As a practitioner, I see this all the time in my clients. They have been on and off diets their entire lives and only see exercise only as a means for allowing themselves to eat and therefore force themselves to exercise daily. Eventually, HPA axis dysfunction occurs as well as other negative health consequences including digestion issues like IBS and hypothalamic amenorrhea.
How Do I Know if I am Over-Exercising?
There are many signs you are exercising too much. Signs include:
-Unable to recover quickly from exercises.
-Fatigue for the rest of the day after exercising or feeling extremely lethargic (like you got hit by a bus) the day after intense exercise.
-Increased muscle fatigue and soreness.
-You keep getting injured.
-Tired but too wired to sleep or excessively fatigued all the time.
-You force yourself to workout, even if you desperately do not want to workout.
-Decline in ability to hit a PR or your exercise capabilities continue to decline (like you used to be able to easily run 5 miles and now it feels like you are running with bricks for legs).
-You have a set number of miles you have to run each day or week, no matter what your body is telling you.
-You excessively plan your workouts, and do not allow for rest days or do not take enough rest days.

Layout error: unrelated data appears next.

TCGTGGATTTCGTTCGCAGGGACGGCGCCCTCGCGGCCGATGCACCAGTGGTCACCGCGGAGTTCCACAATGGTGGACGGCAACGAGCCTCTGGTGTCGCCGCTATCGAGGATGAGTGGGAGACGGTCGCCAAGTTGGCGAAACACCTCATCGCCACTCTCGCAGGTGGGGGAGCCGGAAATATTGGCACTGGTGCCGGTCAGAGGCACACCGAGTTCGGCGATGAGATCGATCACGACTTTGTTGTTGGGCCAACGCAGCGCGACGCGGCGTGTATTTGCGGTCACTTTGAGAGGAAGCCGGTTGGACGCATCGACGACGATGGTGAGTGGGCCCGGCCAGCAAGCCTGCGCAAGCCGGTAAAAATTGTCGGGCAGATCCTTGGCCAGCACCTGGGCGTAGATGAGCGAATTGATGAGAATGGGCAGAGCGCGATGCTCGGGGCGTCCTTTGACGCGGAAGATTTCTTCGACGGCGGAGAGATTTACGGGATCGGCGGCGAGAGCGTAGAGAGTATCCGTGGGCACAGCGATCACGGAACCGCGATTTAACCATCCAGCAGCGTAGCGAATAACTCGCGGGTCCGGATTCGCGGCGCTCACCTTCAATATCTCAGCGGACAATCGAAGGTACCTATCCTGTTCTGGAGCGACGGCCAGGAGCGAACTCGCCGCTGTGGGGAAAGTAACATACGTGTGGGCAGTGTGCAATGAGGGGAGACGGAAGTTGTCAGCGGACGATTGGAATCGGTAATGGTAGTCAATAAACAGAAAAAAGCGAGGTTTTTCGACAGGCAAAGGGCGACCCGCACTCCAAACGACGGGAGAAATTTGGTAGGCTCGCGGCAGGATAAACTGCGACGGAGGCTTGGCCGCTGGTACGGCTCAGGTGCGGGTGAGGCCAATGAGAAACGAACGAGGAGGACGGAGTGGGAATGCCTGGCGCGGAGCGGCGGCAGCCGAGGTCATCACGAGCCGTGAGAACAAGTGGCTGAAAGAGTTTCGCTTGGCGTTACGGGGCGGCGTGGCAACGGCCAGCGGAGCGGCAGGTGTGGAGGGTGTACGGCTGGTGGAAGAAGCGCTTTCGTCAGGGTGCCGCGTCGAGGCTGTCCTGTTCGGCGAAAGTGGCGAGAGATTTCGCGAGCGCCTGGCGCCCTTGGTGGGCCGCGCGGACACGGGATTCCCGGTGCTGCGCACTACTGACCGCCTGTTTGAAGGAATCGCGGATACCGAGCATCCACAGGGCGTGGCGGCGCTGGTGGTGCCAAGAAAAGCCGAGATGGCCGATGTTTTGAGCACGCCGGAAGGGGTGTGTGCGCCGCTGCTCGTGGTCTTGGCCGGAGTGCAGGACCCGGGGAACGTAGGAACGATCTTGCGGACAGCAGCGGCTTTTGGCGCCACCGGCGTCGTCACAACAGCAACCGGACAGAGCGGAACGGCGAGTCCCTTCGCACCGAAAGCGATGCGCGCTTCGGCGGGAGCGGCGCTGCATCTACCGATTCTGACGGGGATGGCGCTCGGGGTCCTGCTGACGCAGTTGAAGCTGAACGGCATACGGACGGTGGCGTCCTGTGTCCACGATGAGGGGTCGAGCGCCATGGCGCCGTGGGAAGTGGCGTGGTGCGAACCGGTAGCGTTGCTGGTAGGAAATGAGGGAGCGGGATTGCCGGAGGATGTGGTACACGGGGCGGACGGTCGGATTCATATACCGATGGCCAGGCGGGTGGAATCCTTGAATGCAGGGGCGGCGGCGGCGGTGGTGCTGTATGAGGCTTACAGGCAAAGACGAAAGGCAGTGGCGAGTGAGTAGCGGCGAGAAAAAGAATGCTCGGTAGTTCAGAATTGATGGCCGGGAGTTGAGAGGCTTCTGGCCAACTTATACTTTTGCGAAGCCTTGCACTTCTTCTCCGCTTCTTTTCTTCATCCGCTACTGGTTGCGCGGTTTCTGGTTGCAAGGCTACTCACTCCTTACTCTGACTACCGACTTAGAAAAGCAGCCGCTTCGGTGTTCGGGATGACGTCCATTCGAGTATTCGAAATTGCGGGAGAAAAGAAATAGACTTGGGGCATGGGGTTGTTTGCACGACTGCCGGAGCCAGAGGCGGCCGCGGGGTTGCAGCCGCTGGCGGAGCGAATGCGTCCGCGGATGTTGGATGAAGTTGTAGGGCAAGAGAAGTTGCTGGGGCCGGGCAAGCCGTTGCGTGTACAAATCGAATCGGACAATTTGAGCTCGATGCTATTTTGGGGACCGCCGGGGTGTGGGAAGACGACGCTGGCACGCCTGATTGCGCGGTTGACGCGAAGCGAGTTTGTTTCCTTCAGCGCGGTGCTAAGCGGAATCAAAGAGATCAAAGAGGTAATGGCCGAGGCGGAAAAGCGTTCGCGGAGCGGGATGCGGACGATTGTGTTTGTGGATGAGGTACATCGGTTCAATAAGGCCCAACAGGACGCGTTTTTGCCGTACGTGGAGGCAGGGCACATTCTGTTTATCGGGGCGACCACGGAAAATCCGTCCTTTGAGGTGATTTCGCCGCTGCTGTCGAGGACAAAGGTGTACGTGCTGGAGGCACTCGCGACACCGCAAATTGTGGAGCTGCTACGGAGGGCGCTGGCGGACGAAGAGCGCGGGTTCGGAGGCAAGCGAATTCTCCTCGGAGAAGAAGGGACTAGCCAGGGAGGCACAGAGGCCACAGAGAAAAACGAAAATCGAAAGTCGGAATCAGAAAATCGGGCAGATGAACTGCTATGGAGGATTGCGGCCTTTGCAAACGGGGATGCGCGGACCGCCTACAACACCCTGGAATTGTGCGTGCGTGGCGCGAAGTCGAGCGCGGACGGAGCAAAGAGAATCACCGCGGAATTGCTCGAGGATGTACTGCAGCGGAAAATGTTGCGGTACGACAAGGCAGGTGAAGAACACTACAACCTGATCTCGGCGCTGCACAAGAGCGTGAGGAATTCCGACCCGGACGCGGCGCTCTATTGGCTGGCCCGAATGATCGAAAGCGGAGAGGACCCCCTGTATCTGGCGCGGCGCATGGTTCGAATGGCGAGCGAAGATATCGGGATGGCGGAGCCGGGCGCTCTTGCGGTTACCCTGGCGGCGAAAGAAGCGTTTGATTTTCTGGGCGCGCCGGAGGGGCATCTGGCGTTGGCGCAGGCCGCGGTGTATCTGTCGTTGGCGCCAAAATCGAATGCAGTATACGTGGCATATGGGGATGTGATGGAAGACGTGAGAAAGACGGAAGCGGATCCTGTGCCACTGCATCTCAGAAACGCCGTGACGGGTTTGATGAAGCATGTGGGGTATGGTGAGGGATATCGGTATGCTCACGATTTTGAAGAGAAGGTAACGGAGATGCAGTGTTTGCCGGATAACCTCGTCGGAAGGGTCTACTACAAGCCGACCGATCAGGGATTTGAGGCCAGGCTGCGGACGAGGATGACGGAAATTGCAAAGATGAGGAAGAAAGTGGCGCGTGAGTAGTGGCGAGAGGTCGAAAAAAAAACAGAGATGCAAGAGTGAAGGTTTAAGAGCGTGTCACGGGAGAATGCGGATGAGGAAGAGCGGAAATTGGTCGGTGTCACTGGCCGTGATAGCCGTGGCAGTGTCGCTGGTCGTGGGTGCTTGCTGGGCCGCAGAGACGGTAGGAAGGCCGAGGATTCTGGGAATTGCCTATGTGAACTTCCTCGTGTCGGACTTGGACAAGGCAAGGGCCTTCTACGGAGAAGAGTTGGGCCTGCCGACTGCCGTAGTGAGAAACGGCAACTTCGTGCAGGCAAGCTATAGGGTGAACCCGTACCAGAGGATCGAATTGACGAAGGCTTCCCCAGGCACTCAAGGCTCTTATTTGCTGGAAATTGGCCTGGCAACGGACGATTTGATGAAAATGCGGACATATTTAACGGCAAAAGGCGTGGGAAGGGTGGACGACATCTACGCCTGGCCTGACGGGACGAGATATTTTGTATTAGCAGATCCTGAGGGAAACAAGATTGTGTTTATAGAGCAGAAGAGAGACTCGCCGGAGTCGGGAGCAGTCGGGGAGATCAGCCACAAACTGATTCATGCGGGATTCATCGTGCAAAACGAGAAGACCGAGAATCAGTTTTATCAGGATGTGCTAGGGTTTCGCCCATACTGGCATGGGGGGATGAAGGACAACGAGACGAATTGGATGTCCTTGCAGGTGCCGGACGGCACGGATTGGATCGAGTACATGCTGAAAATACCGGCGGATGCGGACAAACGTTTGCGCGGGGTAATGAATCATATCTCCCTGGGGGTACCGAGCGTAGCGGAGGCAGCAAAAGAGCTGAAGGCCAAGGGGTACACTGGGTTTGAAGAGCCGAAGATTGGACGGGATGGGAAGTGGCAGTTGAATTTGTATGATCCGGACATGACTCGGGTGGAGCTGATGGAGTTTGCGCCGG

-You tell your body when it should take rest days versus allowing your body to tell you when to take rest days.
-Taking a rest day, especially an unplanned rest day, gives you anxiety.
-Anxiety when you try to not exercise on vacation or extreme anxiety at the thought of taking a complete break from exercising for a period of time.
-You make excuses for your exercise routine when confronted with questions about your exercise by loved ones or your health practitioner.
-ANY feeling of emotions that are extreme around exercise. Extreme pride or worthiness associated with exercising or ANY guilt or shame when you do not.
-Extreme hunger all the time. Now this is a tricky one- because I often find so many of my clients are undereating, but they see it as normal or even a lot of food. This is not what I am referring to. You may need to work with a dietitian to determine this particular sign.
-Worsening digestive issues.
-Menstrual cycle irregularities or lack of cycle entirely (amenorrhea).
-Loss of sex drive.
-Sick easily or frequently.
-Easily stressed or irritable.
-You start to gain weight when it "seems" like you are doing all the "right things".